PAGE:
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Sometimes there can be a lot of pressure to drink when you are socializing. You may find yourself at a party where everyone is playing drinking games or at a bar with your friends who are buying you rounds of drinks to celebrate your return from deployment. While there is nothing wrong with choosing to drink alcohol, it's important to drink responsibly because irresponsible alcohol consumption can quickly lead to problems. How do you know if you have taken it too far? You may lose track of time and suddenly six hours have passed, you are unable to remember parts of the evening, or realize you drank more than you intended to when the night started.
Most Sailors who choose to drink do so responsibly, but it is probably a good idea to check in with yourself and your shipmates every now and then and make sure your drinking habits are not affecting your work or your loved ones. You may think your drinking habits are normal, but sometimes it is hard to spot warning signs of a drinking problem. Common myths surrounding alcohol use can contribute to the challenge of recognizing a problem.
Do you think you have all of the facts about alcohol? Here is the truth behind some of the common risks surrounding alcohol use:
If a service member chooses to drink, they can preserve their reputation, career, relationships, and health by choosing to drink responsibly. Not drinking responsibly can indicate a problem with alcohol. Some of the signs of a drinking problem include: drinking more than intended; having memory blackouts when drinking; and problems with family, friends, or the law caused by drinking.
Recognizing that you have a problem with alcohol is the first step in recovery. Reaching out for help takes strength and courage, and it could save your health and your career. By getting help early, service members can address their drinking habits before they result in serious consequences.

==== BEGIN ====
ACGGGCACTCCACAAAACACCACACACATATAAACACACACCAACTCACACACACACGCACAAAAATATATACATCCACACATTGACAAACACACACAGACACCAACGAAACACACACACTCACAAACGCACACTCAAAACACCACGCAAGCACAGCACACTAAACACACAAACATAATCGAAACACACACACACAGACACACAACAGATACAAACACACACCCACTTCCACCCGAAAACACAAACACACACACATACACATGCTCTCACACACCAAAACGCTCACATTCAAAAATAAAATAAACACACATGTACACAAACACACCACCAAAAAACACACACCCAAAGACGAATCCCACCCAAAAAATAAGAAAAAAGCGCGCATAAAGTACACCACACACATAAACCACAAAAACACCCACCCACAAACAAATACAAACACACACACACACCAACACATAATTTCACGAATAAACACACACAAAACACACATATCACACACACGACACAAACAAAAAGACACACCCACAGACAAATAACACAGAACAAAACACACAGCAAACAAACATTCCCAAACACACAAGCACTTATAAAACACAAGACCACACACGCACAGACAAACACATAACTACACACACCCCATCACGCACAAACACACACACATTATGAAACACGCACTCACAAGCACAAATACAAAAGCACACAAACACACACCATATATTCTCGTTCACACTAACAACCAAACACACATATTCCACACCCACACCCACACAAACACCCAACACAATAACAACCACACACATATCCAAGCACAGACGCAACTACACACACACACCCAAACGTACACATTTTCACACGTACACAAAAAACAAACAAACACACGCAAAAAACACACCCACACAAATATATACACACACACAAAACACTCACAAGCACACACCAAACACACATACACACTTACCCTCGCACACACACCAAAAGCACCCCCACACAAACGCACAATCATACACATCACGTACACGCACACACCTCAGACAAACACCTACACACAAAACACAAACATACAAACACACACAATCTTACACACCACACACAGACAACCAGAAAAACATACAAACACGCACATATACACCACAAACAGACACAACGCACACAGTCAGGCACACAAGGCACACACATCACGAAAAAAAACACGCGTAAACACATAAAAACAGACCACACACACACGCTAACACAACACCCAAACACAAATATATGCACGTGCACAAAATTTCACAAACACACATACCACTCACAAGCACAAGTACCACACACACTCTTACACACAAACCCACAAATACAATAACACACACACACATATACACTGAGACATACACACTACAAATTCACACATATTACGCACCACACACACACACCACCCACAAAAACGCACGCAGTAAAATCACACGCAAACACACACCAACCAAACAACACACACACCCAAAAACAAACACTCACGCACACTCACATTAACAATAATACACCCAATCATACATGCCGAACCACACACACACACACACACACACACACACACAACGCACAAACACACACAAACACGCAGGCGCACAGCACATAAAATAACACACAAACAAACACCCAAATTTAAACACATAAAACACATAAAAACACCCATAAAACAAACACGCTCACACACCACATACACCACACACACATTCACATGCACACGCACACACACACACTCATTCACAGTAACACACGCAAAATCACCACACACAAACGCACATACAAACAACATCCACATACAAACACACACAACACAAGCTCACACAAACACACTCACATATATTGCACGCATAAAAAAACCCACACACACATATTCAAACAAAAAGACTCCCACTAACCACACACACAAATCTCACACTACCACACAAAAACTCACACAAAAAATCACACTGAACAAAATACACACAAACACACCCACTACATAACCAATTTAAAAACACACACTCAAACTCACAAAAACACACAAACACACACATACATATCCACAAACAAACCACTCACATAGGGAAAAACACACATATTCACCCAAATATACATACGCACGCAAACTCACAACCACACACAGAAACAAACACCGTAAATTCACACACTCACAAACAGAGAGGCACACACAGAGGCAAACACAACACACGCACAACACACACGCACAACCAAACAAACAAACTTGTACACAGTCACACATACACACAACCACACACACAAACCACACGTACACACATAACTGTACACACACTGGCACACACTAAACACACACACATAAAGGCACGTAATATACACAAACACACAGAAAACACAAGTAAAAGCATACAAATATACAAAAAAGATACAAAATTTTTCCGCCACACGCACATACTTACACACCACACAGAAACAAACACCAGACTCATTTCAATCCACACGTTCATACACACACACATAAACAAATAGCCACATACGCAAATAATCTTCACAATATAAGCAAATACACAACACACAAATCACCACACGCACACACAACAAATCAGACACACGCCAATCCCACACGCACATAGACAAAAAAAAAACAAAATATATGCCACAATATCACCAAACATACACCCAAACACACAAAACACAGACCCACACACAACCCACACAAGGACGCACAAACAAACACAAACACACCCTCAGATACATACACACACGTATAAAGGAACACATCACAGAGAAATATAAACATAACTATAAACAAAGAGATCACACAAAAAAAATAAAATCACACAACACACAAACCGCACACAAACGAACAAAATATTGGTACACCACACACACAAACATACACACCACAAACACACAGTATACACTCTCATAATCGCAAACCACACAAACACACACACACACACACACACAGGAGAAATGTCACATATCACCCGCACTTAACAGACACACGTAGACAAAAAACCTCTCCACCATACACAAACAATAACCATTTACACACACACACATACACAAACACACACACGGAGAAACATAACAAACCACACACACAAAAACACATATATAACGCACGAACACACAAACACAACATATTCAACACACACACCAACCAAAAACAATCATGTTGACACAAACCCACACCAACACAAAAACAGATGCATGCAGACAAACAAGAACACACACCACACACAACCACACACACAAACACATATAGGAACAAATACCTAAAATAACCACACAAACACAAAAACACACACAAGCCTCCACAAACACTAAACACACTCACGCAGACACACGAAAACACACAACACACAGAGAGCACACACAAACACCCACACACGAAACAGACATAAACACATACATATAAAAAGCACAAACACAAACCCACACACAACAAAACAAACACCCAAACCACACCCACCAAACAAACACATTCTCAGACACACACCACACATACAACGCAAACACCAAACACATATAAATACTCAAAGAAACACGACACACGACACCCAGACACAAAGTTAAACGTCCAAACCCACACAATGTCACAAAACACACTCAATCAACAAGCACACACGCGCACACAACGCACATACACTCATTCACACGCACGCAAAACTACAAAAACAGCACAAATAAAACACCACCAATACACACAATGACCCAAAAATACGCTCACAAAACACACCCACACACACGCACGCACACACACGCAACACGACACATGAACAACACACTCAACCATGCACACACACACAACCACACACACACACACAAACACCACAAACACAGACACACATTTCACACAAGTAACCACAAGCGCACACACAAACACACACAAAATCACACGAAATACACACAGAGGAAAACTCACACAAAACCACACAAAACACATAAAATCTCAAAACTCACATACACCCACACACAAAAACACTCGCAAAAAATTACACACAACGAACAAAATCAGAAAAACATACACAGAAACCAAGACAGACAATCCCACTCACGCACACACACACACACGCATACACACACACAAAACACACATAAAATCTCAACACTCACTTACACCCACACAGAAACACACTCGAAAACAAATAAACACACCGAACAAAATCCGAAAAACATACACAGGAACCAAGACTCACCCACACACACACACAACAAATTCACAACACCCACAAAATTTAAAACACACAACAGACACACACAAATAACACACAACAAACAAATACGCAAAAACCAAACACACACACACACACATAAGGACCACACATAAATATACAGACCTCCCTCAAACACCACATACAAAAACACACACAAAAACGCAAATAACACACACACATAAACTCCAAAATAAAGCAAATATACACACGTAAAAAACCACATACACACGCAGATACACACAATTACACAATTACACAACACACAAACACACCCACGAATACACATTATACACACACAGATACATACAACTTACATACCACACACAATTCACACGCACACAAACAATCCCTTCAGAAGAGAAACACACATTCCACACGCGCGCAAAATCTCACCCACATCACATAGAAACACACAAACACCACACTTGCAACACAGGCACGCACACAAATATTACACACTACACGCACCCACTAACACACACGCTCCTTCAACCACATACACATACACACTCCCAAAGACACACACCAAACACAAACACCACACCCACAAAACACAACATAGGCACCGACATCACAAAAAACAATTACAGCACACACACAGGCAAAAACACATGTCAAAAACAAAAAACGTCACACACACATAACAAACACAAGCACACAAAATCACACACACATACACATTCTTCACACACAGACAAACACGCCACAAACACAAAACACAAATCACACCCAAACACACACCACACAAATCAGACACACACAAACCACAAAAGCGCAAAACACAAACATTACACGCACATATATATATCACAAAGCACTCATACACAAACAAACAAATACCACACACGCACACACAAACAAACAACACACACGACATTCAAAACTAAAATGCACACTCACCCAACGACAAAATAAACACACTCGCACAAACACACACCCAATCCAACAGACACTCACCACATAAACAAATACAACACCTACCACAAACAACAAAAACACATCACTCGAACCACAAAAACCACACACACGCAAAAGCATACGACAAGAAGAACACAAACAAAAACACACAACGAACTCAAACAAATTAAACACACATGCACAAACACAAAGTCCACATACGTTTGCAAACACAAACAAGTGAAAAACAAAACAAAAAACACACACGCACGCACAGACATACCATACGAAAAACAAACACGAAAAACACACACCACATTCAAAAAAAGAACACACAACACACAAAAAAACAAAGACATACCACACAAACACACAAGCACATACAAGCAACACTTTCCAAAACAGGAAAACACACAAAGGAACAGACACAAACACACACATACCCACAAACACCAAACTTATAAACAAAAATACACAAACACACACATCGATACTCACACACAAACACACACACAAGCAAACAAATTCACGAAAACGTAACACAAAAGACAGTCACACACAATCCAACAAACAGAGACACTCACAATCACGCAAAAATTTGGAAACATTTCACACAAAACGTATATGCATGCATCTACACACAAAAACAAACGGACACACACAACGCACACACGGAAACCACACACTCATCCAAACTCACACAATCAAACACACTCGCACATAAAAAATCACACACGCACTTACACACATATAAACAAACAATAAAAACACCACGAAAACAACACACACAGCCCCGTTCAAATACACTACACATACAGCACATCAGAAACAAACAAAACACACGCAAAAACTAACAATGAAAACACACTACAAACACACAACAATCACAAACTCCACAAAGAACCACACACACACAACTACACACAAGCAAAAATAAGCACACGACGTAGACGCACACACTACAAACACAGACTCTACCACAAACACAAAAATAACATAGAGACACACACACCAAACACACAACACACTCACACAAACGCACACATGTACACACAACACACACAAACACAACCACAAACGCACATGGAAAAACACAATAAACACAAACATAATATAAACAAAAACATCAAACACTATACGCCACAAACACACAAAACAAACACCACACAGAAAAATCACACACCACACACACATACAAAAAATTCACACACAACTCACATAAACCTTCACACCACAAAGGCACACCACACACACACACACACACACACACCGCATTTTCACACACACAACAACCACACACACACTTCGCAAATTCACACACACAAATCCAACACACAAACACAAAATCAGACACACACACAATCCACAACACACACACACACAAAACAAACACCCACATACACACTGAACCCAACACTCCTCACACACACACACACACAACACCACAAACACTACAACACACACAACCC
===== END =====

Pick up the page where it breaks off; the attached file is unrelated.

According to Navy Alcohol and Drug Abuse Prevention (NADAP), self-referral is the best option for seeking help, but if you suspect that someone you know has an issue with alcohol, the Navy encourages you to seek help for them as well. When Sailors get help via self-referral or through the assistance of their command, neither results in any disciplinary action.
A self-referral is initiated by a Sailor who desires counseling or treatment for alcohol abuse. To qualify as a valid self-referral, there can be no credible evidence that an alcohol-related incident has already occurred (for example, you cannot initiate a self-referral after you have been cited for an alcohol-related offense to avoid disciplinary action). Additionally, a self-referral disclosure of alcohol abuse must be made to a qualified referral agent with the intent of acquiring treatment. Disclosure made to any other person who is not a qualified self-referral agent may not prevent disciplinary action. Qualified self-referral agents include:
If you do not want to use the self-referral process encouraged by the Navy, then it is important to understand your other options. Talking to an alcohol and drug control officer (ADCO) may help you decide the best route to take. Regardless, the Navy will support you in your effort to lead a healthier life. Similarly, the Navy reminds all personnel that if a friend or shipmate needs help controlling their drinking, do not wait until they hit rock bottom. Reach out and talk to them about your concerns.
For more information on responsible alcohol use and where to seek help if you or someone you know needs it, visit the following resources:
1. National Institute on Alcohol Abuse and Alcoholism. Alcohol Alert. No. 28; PH 356. http://pubs.niaaa.nih.gov/publications/aa28.htm. Updated October 2000.
2. Centers for Disease Control and Prevention. Alcohol and Public Health: Underage Drinking. http://www.cdc.gov/alcohol/fact-sheets/underage-drinking.htm. Updated 20 October 2016.
3. National Institute on Alcohol Abuse and Alcoholism. Alcohol Alert. No 35; PH 371. http://pubs.niaaa.nih.gov/publications/aa35.htm. Updated October 2000.
4. National Institute on Alcohol Abuse and Alcoholism. Rethinking Drinking: Alcohol and your health. http://rethinkingdrinking.niaaa.nih.gov/Q-and-As/Default.aspx.
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